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Commentary on Drouin (Succession de) v. Lacasse – What matters most, form or substance?

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Comments on a decision in which the Superior Court is apprised of a motion for the probate of a change to a will apparently signed by the testator and countersigned by witnesses.


When trying to honour the true wishes of a testator after his or her death, it is accepted practice in actions seeking the probate and revocation of a will (theoretically, at least) to rely on the requirements of form. In some cases, however, certain decisions invoke form in an effort to “rationalize” the devolution of a succession instead of trying to ascertain the deceased’s intent.

In Drouin (Succession de) v. Lacasse (2012 QCCS 5533, EYB 2012-213597 (S.C.)), heard by Judge Dominique Bélanger, two heirs were claiming the effects of a testamentary change apparently signed before witnesses in which the deceased reduced a specific legacy shortly after he had signed his initial notarized will.

I– The Facts

On July 2, 2010, the deceased recorded his last wishes in a will that, among other things, bequeathed $50,000 to his ex wife by particular title.

Plaintiffs presented the court with a handwritten change to the will dated September 25, 2010, countersigned by two witnesses, reducing this legacy by particular title from $50,000 to $20,000.

The deceased then passed away on April 11, 2011.

After proof and hearing, the court reached a series of factual findings that cast doubt over the compliance with some requirements of form.

Despite what might appear from the document that was submitted to the court for probate (which is reproduced in its entirety on page 5 of the judgment), the court retained the following important facts:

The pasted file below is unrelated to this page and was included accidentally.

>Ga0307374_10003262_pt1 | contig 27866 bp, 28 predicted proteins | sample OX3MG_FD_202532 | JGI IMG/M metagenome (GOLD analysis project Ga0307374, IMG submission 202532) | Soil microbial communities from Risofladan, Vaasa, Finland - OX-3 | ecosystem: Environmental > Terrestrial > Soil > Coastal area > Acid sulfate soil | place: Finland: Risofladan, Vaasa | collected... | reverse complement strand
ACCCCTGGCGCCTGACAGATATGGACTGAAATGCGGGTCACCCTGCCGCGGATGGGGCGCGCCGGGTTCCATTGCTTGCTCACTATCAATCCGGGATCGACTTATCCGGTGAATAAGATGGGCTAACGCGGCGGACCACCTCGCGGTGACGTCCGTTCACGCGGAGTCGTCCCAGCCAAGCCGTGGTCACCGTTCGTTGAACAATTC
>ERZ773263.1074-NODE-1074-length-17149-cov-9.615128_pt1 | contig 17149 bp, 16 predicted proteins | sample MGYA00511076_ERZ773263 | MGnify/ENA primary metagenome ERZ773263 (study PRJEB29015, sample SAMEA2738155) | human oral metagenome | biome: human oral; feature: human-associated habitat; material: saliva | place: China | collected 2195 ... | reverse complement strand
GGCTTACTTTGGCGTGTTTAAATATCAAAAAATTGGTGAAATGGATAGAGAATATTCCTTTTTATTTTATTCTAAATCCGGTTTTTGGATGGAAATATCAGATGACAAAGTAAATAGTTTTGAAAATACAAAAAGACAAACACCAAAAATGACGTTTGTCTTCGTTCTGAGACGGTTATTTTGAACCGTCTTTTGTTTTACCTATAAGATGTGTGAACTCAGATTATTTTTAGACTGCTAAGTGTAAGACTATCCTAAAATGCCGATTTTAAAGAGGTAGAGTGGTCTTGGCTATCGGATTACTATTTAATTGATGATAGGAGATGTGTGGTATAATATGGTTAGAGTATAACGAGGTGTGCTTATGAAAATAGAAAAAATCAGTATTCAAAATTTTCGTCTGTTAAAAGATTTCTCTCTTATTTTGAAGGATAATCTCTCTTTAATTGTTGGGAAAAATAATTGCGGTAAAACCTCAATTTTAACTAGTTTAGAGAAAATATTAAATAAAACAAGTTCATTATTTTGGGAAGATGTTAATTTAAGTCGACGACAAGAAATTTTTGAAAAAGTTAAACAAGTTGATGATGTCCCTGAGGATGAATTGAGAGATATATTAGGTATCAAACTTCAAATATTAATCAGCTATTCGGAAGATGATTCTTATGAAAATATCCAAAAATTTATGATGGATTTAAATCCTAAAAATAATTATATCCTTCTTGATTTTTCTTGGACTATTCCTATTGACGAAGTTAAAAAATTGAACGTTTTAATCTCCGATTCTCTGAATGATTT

• The document was not signed by the testator on September 25, 2010, but on September 26, 2010; 
  • The witnesses did not sign on September 25, 2010, but on September 28, 2010; 
  • The deceased did not sign in Lévis, but in Venise-en-Québec; 
  • The testator did not initially sign the document before witnesses; he only added his initials in their presence; 
  • The signature does indeed belong to the deceased (admitted by the intervenor contesting the probate); 
  • It is not the deceased who drafted the document, but one of the two plaintiffs, who incidentally is the beneficiary of the change to the will.

On September 28, 2010, while the deceased’s wife was in the bathroom, the witnesses quickly signed a document presented to them by the person who had drafted it. This seems strange, since the wife neither stood to benefit nor to lose from the change. However, the two people who would have benefited were present both when the deceased signed the document, and then again when the witnesses signed.

The court notes that it received no evidence shedding light on the reasons why the deceased had made this change (par. 25).

II– The Decision

The issue here is over the application of articles 714 and 727 of the Civil Code of Québec, which provide the following:

714. A holograph will or a will made in the presence of witnesses that does not meet all the requirements of that form is valid nevertheless if it meets the essential requirements thereof and if it unquestionably and unequivocally contains the last wishes of the deceased.

727. A will made in the presence of witnesses is written by the testator or by a third person.

After making the will, the testator declares in the presence of two witnesses of full age that the document he is presenting is his will. He need not divulge its contents. He signs it at the end or, if he has already signed it, acknowledges his signature; he may also cause a third person to sign it for him in his presence and according to his instructions.